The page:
I went to school during the winter of 1969-1979 studying Public Relations at Humber College in Etobicoke, Ontario. I had been told many times that I was “good with people” and so imagined that Public Relations would be the best career for me. I did well at the courses- except for the typing; and, crafting words into persuasive copy seemed straightforward, if unadventurous. I found a room near the school by picking a nice neighborhood and knocking on doors until a retired couple, Mr and Mrs. Irvine Brown, happily took me in as a full board lodger.
In the summer of 1970, I worked cutting survey lines and claim-staking near Timmins, Ontario. After a few weeks, Scintrex tracked me down and hired me to work in the High Arctic and Labrador working with one of their airborne geophysics systems installed in a noisy de Havilland Otter.
For several weeks we were based at Repulse Bay, an Inuit village; then we moved to a remote site where we had to wait for the ice break up and the caribou to stop migrating through camp. In Labrador we stayed at a strict Mennonite community in the hamlet of Postville. In the late fall, I returned to Toronto via a long coastal steamer trip from Postville, and many flights.
I resumed Public Relations at Humber College. For fun I hosted a lunchtime FM radio show Medley’s Magnificently Melodious Musical Medley, and was also the Assistant Station Manager at CHBR, Canada’s first college FM radio station.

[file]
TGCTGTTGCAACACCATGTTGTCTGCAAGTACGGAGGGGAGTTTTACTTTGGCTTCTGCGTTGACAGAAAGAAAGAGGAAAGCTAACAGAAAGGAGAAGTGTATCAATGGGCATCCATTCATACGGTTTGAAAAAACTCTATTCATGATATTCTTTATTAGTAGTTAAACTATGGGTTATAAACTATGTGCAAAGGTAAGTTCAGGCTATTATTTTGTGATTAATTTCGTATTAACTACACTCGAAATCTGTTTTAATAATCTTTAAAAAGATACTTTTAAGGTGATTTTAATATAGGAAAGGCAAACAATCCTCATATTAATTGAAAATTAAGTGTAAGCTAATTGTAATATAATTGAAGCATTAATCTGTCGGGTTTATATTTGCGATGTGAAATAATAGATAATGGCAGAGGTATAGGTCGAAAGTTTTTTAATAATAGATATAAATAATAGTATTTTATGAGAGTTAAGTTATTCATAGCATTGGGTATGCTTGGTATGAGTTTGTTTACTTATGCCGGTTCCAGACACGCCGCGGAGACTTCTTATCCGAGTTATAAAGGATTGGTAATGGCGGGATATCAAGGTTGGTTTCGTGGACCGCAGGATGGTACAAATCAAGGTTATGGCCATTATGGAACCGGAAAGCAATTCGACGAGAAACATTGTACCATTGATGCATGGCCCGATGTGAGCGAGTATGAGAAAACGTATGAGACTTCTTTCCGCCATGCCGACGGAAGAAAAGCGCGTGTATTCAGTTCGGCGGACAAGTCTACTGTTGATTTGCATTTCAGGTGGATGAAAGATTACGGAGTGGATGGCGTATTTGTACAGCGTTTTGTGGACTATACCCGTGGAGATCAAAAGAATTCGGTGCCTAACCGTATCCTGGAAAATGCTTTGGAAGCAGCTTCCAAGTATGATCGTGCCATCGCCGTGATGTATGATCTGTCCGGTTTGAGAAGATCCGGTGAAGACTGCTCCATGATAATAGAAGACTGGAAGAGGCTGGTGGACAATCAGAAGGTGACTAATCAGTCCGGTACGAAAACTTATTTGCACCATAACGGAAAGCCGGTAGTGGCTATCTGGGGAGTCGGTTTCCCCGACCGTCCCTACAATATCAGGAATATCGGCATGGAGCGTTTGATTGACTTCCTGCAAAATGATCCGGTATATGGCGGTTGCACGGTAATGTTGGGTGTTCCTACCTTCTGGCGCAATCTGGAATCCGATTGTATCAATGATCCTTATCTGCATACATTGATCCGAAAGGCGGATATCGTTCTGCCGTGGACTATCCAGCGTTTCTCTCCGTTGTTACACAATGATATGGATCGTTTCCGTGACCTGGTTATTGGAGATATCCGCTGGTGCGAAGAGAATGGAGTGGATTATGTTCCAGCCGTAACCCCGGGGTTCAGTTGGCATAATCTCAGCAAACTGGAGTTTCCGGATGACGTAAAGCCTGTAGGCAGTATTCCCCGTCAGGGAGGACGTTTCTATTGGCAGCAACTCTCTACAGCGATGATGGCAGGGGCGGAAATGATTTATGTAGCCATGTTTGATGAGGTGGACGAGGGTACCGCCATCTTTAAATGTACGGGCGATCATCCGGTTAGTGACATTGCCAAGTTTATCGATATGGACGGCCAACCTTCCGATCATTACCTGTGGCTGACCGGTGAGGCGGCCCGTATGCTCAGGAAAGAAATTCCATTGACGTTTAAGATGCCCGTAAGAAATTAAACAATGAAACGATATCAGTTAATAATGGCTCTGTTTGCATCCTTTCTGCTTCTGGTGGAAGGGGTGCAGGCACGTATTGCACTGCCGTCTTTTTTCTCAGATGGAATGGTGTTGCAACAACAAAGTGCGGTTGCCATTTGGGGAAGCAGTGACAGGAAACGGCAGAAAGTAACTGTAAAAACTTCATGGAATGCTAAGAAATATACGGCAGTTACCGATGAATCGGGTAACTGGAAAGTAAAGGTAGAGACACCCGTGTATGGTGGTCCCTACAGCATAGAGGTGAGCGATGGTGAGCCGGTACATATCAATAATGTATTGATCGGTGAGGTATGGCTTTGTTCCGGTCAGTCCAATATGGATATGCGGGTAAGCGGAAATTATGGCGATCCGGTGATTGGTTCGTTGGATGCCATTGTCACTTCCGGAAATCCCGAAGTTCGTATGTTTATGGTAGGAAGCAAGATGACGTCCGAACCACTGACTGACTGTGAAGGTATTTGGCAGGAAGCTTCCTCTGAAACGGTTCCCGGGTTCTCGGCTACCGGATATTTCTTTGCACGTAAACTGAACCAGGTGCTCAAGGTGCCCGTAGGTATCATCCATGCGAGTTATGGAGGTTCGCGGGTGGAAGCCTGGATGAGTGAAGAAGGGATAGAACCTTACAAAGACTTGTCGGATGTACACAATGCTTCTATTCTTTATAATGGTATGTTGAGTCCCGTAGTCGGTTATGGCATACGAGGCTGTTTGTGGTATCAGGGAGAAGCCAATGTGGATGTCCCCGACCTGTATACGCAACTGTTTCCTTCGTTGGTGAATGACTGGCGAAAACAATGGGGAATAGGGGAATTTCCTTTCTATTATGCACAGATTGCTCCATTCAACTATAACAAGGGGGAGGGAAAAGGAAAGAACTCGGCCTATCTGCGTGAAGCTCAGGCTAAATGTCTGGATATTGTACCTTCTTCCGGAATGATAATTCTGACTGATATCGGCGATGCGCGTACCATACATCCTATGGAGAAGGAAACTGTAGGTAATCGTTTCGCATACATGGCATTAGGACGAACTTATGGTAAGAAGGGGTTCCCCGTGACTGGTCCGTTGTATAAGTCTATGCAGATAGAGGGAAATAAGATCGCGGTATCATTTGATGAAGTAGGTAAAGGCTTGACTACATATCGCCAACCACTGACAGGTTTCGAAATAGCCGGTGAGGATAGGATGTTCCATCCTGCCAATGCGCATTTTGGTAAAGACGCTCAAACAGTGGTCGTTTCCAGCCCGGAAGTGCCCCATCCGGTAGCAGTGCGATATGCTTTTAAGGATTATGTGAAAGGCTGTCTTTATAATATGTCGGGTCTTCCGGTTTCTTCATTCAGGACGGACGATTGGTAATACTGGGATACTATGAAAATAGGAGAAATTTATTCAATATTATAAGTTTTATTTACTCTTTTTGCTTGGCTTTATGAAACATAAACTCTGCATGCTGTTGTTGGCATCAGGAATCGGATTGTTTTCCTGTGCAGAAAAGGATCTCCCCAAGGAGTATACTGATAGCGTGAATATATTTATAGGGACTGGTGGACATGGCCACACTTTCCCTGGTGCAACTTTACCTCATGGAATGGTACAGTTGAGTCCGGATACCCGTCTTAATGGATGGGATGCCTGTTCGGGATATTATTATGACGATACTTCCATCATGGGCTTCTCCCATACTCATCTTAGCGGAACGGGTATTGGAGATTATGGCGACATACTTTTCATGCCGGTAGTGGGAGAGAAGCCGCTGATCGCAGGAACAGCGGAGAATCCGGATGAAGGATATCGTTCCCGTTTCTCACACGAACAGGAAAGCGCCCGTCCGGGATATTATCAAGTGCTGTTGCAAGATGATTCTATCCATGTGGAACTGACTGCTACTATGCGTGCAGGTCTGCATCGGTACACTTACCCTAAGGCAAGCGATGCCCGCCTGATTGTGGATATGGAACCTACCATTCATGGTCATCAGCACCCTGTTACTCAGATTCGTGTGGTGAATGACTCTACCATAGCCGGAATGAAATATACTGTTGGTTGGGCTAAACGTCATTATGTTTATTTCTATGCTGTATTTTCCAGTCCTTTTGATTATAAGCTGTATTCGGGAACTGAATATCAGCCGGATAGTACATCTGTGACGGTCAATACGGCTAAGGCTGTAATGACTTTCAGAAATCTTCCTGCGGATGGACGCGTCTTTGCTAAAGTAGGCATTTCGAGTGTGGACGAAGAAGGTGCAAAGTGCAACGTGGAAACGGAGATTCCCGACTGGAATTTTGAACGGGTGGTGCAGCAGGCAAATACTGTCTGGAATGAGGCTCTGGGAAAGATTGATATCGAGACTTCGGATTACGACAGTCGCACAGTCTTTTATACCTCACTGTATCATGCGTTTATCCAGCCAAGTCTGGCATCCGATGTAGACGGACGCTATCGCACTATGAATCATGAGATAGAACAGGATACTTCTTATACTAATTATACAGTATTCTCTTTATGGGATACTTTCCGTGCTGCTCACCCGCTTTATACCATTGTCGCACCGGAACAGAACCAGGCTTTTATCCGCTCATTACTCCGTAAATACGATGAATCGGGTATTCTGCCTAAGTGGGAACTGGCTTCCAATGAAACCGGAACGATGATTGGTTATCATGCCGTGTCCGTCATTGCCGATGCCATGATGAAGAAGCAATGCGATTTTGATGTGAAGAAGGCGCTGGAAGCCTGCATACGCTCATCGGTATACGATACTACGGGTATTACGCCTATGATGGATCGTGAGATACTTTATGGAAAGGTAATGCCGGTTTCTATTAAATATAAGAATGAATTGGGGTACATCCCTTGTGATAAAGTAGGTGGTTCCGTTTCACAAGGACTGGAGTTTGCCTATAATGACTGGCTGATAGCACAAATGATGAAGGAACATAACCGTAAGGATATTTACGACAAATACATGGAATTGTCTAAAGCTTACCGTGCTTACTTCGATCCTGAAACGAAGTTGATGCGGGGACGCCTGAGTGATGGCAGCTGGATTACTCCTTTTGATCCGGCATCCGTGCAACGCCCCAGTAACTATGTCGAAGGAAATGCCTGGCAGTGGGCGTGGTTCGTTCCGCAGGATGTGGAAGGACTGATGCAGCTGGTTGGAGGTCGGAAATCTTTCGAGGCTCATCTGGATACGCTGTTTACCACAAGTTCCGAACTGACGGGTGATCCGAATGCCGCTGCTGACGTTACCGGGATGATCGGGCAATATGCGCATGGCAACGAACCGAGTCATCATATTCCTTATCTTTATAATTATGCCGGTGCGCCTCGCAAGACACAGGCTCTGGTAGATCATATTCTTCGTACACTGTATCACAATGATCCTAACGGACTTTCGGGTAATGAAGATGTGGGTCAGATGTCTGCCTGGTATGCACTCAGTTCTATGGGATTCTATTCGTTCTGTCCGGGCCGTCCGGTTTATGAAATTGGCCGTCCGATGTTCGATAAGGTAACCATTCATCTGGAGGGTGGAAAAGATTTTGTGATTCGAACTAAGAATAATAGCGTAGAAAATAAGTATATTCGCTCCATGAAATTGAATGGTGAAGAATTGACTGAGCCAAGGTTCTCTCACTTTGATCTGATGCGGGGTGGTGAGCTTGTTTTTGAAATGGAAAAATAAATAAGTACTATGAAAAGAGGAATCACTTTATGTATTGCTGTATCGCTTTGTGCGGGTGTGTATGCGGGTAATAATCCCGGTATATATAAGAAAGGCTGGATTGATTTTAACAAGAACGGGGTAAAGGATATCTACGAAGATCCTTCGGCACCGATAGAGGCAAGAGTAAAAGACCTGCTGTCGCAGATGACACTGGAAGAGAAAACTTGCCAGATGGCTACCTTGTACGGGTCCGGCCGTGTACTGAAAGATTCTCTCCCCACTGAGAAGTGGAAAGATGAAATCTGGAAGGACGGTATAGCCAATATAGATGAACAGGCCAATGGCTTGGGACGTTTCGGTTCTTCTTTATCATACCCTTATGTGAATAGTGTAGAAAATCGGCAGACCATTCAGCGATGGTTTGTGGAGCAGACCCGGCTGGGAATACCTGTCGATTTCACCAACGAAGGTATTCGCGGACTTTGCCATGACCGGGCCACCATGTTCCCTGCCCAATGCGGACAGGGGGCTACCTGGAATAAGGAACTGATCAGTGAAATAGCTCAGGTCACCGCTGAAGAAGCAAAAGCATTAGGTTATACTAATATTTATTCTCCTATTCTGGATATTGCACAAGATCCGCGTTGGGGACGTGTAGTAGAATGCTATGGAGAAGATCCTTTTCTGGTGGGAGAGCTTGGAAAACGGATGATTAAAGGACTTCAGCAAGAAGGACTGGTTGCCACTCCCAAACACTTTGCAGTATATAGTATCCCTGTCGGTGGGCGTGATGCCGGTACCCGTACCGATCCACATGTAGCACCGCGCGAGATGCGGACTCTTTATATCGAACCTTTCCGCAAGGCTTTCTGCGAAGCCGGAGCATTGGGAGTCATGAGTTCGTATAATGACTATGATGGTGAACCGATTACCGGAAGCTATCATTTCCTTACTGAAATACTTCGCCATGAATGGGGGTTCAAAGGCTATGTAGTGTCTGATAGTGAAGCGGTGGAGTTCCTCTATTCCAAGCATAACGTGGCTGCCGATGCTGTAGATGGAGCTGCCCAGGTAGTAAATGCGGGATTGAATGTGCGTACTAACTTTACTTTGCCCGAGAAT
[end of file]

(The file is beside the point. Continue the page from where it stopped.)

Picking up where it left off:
I quit school in about January 1971, disenchanted with the commercial aspects of Public Relations. I wanted more adventure. During the next 2-3 years, I prospected in the remotest areas of Canada with Scintrex, Ingemar Explorations, McIntyre Porcupine, TexasGulf Minerals, Kaiser Resources, Union Miniere, Geosearch Consultants and other mineral exploration firms. I was variously a geophysical operator (EM, Turam, IP, VLF, magnetometer), blaster, line-cutter, geochemical soil and stream sampler.
I became an all-round prospector, proficient with a geological hammer: even if I did not know what type of rock I was whacking, I could recognize sparkling mineralization of copper, lead and zinc. I thrived on the adventure, silence and remoteness of wilderness Canada and developed an abiding fondness for bears and helicopters. Those years were the most physically arduous, hazardous, and romantic of my career. Every geologist should prospect for a while!